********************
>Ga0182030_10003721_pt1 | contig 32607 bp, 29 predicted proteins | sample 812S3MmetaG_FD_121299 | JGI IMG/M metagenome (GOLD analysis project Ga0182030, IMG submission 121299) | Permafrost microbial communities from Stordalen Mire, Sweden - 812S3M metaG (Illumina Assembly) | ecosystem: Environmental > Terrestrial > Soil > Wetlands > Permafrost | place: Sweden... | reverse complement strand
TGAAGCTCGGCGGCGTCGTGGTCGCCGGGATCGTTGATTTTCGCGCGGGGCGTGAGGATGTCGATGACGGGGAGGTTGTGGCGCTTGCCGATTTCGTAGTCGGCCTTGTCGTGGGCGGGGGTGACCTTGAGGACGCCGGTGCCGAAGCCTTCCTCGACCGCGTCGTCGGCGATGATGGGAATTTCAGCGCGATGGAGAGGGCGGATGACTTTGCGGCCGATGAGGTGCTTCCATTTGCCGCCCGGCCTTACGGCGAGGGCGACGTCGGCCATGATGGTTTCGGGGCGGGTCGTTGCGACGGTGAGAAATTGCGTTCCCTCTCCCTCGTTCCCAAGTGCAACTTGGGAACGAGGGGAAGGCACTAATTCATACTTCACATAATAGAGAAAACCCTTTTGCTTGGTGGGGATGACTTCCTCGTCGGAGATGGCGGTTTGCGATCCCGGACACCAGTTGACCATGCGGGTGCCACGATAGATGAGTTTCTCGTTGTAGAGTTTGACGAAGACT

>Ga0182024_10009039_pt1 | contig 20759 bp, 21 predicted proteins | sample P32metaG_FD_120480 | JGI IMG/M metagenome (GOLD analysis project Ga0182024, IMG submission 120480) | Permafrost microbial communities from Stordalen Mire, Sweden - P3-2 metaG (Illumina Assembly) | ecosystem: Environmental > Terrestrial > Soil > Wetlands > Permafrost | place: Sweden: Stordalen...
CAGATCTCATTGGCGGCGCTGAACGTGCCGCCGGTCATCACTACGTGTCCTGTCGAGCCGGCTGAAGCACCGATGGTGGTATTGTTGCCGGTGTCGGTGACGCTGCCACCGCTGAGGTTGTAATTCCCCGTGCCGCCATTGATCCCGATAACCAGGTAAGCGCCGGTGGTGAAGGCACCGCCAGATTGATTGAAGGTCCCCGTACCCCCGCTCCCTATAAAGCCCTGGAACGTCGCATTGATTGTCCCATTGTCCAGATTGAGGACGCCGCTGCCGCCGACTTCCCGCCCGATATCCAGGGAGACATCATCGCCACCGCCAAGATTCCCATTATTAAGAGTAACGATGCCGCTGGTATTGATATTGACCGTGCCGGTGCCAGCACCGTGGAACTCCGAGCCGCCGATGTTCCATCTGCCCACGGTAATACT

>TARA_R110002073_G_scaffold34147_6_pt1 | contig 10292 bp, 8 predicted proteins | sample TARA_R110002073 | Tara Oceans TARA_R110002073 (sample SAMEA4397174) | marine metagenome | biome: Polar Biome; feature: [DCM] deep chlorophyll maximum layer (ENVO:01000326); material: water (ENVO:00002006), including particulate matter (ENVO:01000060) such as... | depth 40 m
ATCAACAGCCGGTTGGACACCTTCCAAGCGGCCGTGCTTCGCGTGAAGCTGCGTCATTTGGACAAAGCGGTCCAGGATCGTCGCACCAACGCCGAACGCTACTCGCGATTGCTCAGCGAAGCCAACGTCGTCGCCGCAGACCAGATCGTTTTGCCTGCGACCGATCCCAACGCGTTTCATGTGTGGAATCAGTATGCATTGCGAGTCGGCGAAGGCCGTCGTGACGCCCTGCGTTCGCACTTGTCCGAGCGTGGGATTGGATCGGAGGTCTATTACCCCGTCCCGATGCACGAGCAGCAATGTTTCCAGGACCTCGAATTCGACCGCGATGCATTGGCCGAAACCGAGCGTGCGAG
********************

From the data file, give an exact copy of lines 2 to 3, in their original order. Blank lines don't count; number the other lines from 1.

TGAAGCTCGGCGGCGTCGTGGTCGCCGGGATCGTTGATTTTCGCGCGGGGCGTGAGGATGTCGATGACGGGGAGGTTGTGGCGCTTGCCGATTTCGTAGTCGGCCTTGTCGTGGGCGGGGGTGACCTTGAGGACGCCGGTGCCGAAGCCTTCCTCGACCGCGTCGTCGGCGATGATGGGAATTTCAGCGCGATGGAGAGGGCGGATGACTTTGCGGCCGATGAGGTGCTTCCATTTGCCGCCCGGCCTTACGGCGAGGGCGACGTCGGCCATGATGGTTTCGGGGCGGGTCGTTGCGACGGTGAGAAATTGCGTTCCCTCTCCCTCGTTCCCAAGTGCAACTTGGGAACGAGGGGAAGGCACTAATTCATACTTCACATAATAGAGAAAACCCTTTTGCTTGGTGGGGATGACTTCCTCGTCGGAGATGGCGGTTTGCGATCCCGGACACCAGTTGACCATGCGGGTGCCACGATAGATGAGTTTCTCGTTGTAGAGTTTGACGAAGACT

>Ga0182024_10009039_pt1 | contig 20759 bp, 21 predicted proteins | sample P32metaG_FD_120480 | JGI IMG/M metagenome (GOLD analysis project Ga0182024, IMG submission 120480) | Permafrost microbial communities from Stordalen Mire, Sweden - P3-2 metaG (Illumina Assembly) | ecosystem: Environmental > Terrestrial > Soil > Wetlands > Permafrost | place: Sweden: Stordalen...